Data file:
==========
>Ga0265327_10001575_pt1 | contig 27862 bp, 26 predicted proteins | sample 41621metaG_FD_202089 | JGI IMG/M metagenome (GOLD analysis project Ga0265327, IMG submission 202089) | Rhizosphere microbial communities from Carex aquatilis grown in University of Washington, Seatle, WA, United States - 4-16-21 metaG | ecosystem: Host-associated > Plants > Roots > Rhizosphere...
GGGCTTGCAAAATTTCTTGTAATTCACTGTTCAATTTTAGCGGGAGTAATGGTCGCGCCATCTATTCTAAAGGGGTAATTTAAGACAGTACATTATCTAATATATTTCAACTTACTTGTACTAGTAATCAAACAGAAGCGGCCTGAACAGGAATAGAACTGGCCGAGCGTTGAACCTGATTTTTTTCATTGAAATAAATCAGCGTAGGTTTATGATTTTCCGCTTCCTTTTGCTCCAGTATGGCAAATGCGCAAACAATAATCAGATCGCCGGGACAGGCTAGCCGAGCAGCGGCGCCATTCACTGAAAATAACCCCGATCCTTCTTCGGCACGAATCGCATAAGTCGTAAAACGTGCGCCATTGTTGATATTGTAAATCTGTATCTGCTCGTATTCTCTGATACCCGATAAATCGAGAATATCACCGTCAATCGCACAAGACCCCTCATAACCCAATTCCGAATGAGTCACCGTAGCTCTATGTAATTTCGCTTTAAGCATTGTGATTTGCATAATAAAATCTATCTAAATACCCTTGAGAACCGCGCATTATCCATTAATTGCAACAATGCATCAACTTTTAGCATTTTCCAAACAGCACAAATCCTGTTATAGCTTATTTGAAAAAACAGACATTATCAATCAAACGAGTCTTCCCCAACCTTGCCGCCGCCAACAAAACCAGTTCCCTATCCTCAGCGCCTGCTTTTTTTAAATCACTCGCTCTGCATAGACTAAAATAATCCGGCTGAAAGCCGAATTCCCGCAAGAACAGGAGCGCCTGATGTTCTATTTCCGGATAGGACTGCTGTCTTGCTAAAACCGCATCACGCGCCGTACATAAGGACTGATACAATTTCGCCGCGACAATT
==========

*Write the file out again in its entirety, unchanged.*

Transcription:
>Ga0265327_10001575_pt1 | contig 27862 bp, 26 predicted proteins | sample 41621metaG_FD_202089 | JGI IMG/M metagenome (GOLD analysis project Ga0265327, IMG submission 202089) | Rhizosphere microbial communities from Carex aquatilis grown in University of Washington, Seatle, WA, United States - 4-16-21 metaG | ecosystem: Host-associated > Plants > Roots > Rhizosphere...
GGGCTTGCAAAATTTCTTGTAATTCACTGTTCAATTTTAGCGGGAGTAATGGTCGCGCCATCTATTCTAAAGGGGTAATTTAAGACAGTACATTATCTAATATATTTCAACTTACTTGTACTAGTAATCAAACAGAAGCGGCCTGAACAGGAATAGAACTGGCCGAGCGTTGAACCTGATTTTTTTCATTGAAATAAATCAGCGTAGGTTTATGATTTTCCGCTTCCTTTTGCTCCAGTATGGCAAATGCGCAAACAATAATCAGATCGCCGGGACAGGCTAGCCGAGCAGCGGCGCCATTCACTGAAAATAACCCCGATCCTTCTTCGGCACGAATCGCATAAGTCGTAAAACGTGCGCCATTGTTGATATTGTAAATCTGTATCTGCTCGTATTCTCTGATACCCGATAAATCGAGAATATCACCGTCAATCGCACAAGACCCCTCATAACCCAATTCCGAATGAGTCACCGTAGCTCTATGTAATTTCGCTTTAAGCATTGTGATTTGCATAATAAAATCTATCTAAATACCCTTGAGAACCGCGCATTATCCATTAATTGCAACAATGCATCAACTTTTAGCATTTTCCAAACAGCACAAATCCTGTTATAGCTTATTTGAAAAAACAGACATTATCAATCAAACGAGTCTTCCCCAACCTTGCCGCCGCCAACAAAACCAGTTCCCTATCCTCAGCGCCTGCTTTTTTTAAATCACTCGCTCTGCATAGACTAAAATAATCCGGCTGAAAGCCGAATTCCCGCAAGAACAGGAGCGCCTGATGTTCTATTTCCGGATAGGACTGCTGTCTTGCTAAAACCGCATCACGCGCCGTACATAAGGACTGATACAATTTCGCCGCGACAATT